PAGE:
ISSN (Print) - 0012-9976 | ISSN (Online) - 2349-8846

A+| A| A-

Feminisms and Gender in Indian Diasporas


As decades of research have shown, “feminism” and “Indian-ness” reflect dynamic outcomes of often contradictory political, social, cultural, and economic processes. Feminisms and a focus on gender in Indian diasporas offer a glimpse into these local-to-global processes. According to the Migration Policy Institute, by the 21st century, the largest numbers of diasporic Indians were living in Asia (35%), while 20% were living in the Gulf region, 14% in North America, 13% on the African continent, 10% in Europe, 6% in the Caribbean, and 3% in Oceania (Naujoks 2009). Numerically, ethnic Indians (a term that indicates Indian ancestry) are minorities in every place, except in Mauritius. Yet, the relative power of the diasporas are not a reflection of the numerical strength of Indian-origin migrants in each place or how long they may have lived there. Both the terms of migration—whether Indians were permanent or temporary migrants, or whether they arrived as indentured labour, as family dependents, or as migrants who could access jobs and citizenship more easily—and the relative power of the nation states in which they settled, positioned diasporic groups in the global North as powerful players among diasporas. India’s eagerness to acknowledge some diasporas through offers of overseas Indian citizenships also contributes to the hierarchy among diasporas. At the same time, hierarchies and conflicts mark the experiences of different groups within diasporas. This issue of the Review of Women’s Studies illustrates these themes by focusing on diasporas located in Australia, South Africa, the United Kingdom (UK), and the United States (US), along with accounts of returning Indian migrants from West Asia, as well as on virtual diasporas. The focus on gender (henceforth, a shorthand for intersecting race, caste, class, sexuality, gender, and related structures and ideologies that create hierarchies between different groups of people) and feminisms (the practices that explicitly seek to understand and dismantle gendered hierarchies) allows the authors to discuss power, contradictions, and struggles within diverse Indian diasporas.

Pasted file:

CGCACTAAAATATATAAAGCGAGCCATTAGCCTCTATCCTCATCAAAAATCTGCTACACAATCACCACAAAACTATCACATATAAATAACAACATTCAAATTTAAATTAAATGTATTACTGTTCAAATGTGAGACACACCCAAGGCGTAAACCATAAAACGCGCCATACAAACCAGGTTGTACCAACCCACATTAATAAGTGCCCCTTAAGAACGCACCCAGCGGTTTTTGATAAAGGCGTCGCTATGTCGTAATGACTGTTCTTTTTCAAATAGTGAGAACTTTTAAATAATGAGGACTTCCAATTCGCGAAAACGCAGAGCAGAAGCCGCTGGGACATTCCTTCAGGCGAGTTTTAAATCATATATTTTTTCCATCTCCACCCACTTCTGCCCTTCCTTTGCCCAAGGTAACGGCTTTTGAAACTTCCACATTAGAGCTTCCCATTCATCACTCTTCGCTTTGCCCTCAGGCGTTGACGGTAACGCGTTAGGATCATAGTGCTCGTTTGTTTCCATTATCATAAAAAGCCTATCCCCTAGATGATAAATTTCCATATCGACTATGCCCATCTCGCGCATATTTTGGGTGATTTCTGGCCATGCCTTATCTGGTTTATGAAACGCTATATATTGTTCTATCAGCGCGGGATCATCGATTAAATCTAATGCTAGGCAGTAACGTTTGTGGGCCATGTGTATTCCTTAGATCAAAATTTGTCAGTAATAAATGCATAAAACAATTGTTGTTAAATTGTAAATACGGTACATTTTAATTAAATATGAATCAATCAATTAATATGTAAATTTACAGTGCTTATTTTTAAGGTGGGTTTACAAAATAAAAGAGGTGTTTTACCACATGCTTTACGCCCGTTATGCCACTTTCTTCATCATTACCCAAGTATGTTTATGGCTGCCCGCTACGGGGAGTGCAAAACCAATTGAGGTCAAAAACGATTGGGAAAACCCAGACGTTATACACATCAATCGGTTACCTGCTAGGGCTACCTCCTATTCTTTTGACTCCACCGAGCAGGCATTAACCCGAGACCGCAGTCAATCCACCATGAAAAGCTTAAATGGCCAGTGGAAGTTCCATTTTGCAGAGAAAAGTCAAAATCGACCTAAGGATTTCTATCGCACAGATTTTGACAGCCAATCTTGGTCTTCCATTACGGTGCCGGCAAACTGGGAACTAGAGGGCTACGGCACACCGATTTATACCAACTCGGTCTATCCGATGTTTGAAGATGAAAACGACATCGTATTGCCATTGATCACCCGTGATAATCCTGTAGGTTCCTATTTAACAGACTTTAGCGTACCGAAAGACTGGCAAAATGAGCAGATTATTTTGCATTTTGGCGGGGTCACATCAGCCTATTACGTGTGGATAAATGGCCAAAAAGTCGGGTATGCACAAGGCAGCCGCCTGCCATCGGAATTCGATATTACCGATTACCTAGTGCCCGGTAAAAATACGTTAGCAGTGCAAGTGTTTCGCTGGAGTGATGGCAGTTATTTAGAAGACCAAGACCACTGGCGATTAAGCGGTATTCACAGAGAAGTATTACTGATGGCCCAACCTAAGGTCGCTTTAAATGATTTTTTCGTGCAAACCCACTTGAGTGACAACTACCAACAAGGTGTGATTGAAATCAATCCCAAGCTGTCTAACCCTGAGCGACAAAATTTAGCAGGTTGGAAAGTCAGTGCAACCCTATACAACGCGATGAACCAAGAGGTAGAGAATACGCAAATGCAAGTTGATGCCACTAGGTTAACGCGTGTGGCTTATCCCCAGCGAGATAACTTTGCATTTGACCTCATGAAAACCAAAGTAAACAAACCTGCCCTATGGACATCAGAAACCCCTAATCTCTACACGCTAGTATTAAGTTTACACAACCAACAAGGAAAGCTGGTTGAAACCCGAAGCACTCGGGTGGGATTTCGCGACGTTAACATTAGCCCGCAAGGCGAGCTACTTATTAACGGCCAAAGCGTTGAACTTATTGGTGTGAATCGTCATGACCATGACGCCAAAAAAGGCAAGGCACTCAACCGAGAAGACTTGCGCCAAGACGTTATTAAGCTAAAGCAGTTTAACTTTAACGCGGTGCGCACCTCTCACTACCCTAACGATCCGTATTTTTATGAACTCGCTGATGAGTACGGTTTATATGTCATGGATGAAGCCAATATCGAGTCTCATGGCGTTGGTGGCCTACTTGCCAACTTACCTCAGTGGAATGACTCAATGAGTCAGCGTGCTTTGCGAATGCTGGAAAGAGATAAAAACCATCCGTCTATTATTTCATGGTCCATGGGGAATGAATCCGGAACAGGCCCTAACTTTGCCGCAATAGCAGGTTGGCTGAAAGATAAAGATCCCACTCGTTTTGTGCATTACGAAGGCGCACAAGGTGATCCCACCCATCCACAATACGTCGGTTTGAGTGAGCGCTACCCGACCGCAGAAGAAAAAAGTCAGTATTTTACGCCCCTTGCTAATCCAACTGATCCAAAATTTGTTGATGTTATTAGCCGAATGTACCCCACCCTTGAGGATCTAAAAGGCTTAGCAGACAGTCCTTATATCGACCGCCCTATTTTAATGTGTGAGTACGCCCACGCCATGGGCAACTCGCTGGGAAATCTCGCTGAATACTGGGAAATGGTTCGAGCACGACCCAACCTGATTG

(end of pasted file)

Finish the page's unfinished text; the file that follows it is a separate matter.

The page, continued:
Dear Reader,

To continue reading, become a subscriber.

Explore our attractive subscription offers.

Click here


To gain instant access to this article (download).

Pay INR 50.00

(Readers in India)

Pay $ 6.00

(Readers outside India)

Updated On : 26th Apr, 2019
Back to Top